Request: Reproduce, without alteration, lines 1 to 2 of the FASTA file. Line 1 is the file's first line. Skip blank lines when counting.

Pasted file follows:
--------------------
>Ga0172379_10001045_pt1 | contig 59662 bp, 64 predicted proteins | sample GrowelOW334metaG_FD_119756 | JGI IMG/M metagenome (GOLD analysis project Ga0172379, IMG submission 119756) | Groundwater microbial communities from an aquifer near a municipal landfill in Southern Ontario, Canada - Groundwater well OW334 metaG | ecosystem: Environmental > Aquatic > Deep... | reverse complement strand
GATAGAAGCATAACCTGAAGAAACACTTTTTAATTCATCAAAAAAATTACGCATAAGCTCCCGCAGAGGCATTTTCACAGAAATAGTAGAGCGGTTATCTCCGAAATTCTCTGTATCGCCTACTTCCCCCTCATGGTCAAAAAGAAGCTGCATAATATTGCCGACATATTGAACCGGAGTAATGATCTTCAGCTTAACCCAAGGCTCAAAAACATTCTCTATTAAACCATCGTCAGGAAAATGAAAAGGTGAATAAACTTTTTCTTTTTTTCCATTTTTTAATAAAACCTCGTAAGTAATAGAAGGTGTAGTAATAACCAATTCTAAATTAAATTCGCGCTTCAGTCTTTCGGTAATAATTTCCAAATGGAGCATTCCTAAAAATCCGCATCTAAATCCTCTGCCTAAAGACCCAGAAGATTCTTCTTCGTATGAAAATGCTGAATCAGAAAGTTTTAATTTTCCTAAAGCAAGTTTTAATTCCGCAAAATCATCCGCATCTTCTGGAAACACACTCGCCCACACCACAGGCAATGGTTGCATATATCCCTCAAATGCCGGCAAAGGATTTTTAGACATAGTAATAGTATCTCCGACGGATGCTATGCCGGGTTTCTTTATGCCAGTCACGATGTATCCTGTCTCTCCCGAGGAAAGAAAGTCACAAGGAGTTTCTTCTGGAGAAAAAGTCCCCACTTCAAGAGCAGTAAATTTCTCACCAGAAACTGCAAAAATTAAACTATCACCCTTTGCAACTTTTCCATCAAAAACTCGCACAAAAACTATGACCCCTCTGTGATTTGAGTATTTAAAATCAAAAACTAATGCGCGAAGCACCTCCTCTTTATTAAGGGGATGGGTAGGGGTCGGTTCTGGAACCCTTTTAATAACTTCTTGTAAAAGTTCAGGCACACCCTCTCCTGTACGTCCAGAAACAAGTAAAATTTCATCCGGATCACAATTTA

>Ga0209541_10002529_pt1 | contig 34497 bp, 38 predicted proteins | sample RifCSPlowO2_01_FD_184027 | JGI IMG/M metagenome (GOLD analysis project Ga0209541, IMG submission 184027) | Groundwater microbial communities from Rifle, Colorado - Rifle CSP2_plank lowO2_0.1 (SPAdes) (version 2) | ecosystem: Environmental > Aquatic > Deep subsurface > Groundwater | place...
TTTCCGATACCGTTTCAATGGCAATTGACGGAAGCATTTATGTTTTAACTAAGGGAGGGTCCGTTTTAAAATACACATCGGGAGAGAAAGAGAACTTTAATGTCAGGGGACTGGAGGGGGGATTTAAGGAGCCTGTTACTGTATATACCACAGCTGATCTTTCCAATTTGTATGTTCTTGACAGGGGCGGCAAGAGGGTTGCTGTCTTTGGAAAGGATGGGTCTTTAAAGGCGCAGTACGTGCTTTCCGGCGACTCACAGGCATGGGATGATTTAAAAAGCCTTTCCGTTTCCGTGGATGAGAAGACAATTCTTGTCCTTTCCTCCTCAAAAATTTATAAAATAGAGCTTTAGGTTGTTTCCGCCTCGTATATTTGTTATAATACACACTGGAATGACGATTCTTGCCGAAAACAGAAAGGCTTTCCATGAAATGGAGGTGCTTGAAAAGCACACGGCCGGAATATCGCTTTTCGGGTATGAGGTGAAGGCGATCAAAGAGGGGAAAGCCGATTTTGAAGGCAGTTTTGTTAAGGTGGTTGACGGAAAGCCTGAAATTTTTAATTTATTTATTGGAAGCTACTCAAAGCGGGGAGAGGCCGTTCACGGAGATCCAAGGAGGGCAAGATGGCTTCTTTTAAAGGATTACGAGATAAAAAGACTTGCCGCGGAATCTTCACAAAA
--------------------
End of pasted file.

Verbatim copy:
>Ga0172379_10001045_pt1 | contig 59662 bp, 64 predicted proteins | sample GrowelOW334metaG_FD_119756 | JGI IMG/M metagenome (GOLD analysis project Ga0172379, IMG submission 119756) | Groundwater microbial communities from an aquifer near a municipal landfill in Southern Ontario, Canada - Groundwater well OW334 metaG | ecosystem: Environmental > Aquatic > Deep... | reverse complement strand
GATAGAAGCATAACCTGAAGAAACACTTTTTAATTCATCAAAAAAATTACGCATAAGCTCCCGCAGAGGCATTTTCACAGAAATAGTAGAGCGGTTATCTCCGAAATTCTCTGTATCGCCTACTTCCCCCTCATGGTCAAAAAGAAGCTGCATAATATTGCCGACATATTGAACCGGAGTAATGATCTTCAGCTTAACCCAAGGCTCAAAAACATTCTCTATTAAACCATCGTCAGGAAAATGAAAAGGTGAATAAACTTTTTCTTTTTTTCCATTTTTTAATAAAACCTCGTAAGTAATAGAAGGTGTAGTAATAACCAATTCTAAATTAAATTCGCGCTTCAGTCTTTCGGTAATAATTTCCAAATGGAGCATTCCTAAAAATCCGCATCTAAATCCTCTGCCTAAAGACCCAGAAGATTCTTCTTCGTATGAAAATGCTGAATCAGAAAGTTTTAATTTTCCTAAAGCAAGTTTTAATTCCGCAAAATCATCCGCATCTTCTGGAAACACACTCGCCCACACCACAGGCAATGGTTGCATATATCCCTCAAATGCCGGCAAAGGATTTTTAGACATAGTAATAGTATCTCCGACGGATGCTATGCCGGGTTTCTTTATGCCAGTCACGATGTATCCTGTCTCTCCCGAGGAAAGAAAGTCACAAGGAGTTTCTTCTGGAGAAAAAGTCCCCACTTCAAGAGCAGTAAATTTCTCACCAGAAACTGCAAAAATTAAACTATCACCCTTTGCAACTTTTCCATCAAAAACTCGCACAAAAACTATGACCCCTCTGTGATTTGAGTATTTAAAATCAAAAACTAATGCGCGAAGCACCTCCTCTTTATTAAGGGGATGGGTAGGGGTCGGTTCTGGAACCCTTTTAATAACTTCTTGTAAAAGTTCAGGCACACCCTCTCCTGTACGTCCAGAAACAAGTAAAATTTCATCCGGATCACAATTTA